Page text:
Sunday, November 15, 2009

First Book Club Book! Body in The Baptistry by Jim Wilcox

TABR is excited to review our very first book club book. Readers have until 12/15/09 to aquire and read a copy of Body in the Baptistry by Jim Wilcox. On the 15th, I will post a Book Club template for all participants to respond to, and formal commenting will commence on this site from 6-7pm, Mountain Standard Time. Commenting will be ongoing, so if someone failed to get the book read by the 15th, or cannot participate in the live comment period they can add their comments at any date after.

Happy Reading!

Wednesday, November 11, 2009

Book Review: Body In The Baptistery (A Gideon Grant Mystery) by Jim Wilcox

Book: Body In The Baptistery (A Gideon Grant Mystery)

Author: Jim Wilcox

Release Date: September 2006 (Tate Publishing)

Genre: Christian Fiction; mystery (soft-boiled)

Pages: 318

Review Date:11/11/2009

Book Synopsis (Back Matter)

What's Gideon Grant to do now that his mentor in his newfound faith has been assassinated? What any red-blooded ex-cop turned PI would do--find the cold blooded killer. Jim Wilcox's Body in the Baptistery takes you along for the chase with danger at every turn. Betrayal and death test Grant's new faith, but he perseveres with the tenacity of Jane Marple and the patience of Hecule Poirot. On his first plunge into the waters of mystery writing, author Jim Wilcox dives into the deep end of the pool and doesn't come up for air until a series of murders is solved. Take a deep breath when you open Body in the Baptistery--it will keep you submerged in mystery to the end.

Review: Baptistry was overall a fun and enjoyable read. It is set in several US cities including Houston and Springfield. Gideon Grant, the ethyl sipping addict of the past turned reformed Christian and tenacious yet reluctant private detective works off his own demons while fighting the demons of others as a tale of mafia, mayhem, and generally criminal chaos challenge the nascent Christian’s belief in a higher power.

On the writing style: Baptistry is written primarily as mass market trade (detective), with one liner zingers that really are clever and add a good zest to the storyline. Wilcox does a remarkable job with subtle life observations cloaked as sarcasm on the at times silliness of human interaction. For instance, characters in the book will perform immensely human tasks such as discreetly parking in the “guest” spot of parking lots which they do not qualify for, and other mild human mores. Baptistery does at times deviate from genre fiction with at times subtle and at times more overt Christian narratives which will likely be enjoyed by those of the Judeo-Christian ideological spectrum, but may be tangents or at times challenging to those of non-Christian faiths.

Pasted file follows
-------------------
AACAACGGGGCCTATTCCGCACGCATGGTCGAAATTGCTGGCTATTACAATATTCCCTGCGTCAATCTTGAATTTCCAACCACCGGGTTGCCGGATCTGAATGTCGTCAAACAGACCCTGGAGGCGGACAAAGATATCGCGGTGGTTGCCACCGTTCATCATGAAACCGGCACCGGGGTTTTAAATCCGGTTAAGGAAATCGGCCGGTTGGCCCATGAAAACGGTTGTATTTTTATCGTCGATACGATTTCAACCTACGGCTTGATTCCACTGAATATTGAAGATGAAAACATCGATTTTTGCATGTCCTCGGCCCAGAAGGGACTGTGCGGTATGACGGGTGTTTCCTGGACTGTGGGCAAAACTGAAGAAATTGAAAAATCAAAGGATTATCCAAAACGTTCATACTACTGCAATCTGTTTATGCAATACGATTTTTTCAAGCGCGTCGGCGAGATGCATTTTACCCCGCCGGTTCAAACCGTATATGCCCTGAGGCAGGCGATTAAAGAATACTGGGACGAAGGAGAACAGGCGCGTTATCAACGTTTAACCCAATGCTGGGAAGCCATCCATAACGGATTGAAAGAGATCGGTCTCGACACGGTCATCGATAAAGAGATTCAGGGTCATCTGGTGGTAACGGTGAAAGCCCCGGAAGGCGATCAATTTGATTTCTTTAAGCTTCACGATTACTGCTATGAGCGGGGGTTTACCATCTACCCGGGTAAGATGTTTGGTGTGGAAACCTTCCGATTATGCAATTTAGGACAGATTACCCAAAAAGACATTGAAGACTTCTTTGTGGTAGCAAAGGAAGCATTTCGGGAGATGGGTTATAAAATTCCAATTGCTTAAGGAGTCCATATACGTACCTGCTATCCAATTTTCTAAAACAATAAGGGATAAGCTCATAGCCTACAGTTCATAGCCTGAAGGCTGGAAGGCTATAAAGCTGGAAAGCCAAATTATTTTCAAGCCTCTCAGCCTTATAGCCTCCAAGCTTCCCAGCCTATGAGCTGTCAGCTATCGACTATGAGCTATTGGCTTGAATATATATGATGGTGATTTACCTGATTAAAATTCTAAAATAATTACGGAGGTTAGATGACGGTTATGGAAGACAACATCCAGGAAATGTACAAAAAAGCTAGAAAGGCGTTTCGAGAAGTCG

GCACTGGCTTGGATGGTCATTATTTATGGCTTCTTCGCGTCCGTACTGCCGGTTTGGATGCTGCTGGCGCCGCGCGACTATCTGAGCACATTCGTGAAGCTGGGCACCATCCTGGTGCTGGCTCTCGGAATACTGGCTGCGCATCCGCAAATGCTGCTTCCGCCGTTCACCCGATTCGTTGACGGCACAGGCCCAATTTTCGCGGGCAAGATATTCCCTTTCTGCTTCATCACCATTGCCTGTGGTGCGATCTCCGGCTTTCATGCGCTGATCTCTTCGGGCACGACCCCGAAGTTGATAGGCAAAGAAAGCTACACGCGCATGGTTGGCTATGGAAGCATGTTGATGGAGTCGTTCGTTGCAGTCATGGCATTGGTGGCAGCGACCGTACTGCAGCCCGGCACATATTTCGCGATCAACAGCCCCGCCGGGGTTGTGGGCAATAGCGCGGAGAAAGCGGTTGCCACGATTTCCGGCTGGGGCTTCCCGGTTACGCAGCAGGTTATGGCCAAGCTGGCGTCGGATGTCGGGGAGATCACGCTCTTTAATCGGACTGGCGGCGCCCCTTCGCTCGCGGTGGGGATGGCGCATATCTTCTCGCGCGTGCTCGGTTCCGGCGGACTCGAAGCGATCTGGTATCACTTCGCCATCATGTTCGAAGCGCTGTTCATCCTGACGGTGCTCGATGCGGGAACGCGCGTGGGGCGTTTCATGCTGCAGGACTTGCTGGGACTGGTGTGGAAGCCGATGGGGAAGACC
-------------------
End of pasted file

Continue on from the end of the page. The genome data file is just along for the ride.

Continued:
On the Target Audience: As just alluded, the main audience is likely to be fans of Christian fiction, and especially those aligning with Protestant paradigms. However, in my opinion the book is broad enough to be enjoyed by general fans of mystery and suspense, and should not be considered only for Christian Fiction Readers.

On the best parts: The most enjoyable aspect of this book includes the sarcastic banter scenarios and also the structured chapter endings. Wilcox really does a very nice job punctuating the ending of nearly every chapter, which is a difficult skill many authors have not mastered, but which Wilcox does very well. The storyline itself is also fun and reminiscent of classic conflict structures, but superimposed with a modern retwinking that makes for an authentic feel.

Closing thoughts and overall summary: Baptistery is a worthy read that will not be a waste of time or effort to the interested consumer. I highly enjoyed the story and easily recommend it to others. Baptistery does not have gratuitous violence or sexuality, but does have real substance when this type of narrative is needed to push the story along. At times the plot sequencing is a bit formula driven, but not in a bad way. In other words Wilcox appears to value the character sequence more than the plot, and so the book is more about figuring out how the characters will deal with the ending, rather than what the ending is itself, per say. (In analogy we all know Perry Mason is going to win the court case, but the discovery is more in the backward looking details and how the lives and personalities came to the story climax, which Wilcox does brilliantly). It is easy to see why Wilcox lands another two books in the Gideon grant Series, which I look forward to reviewing soon on this site! Good read!

Heath Sommer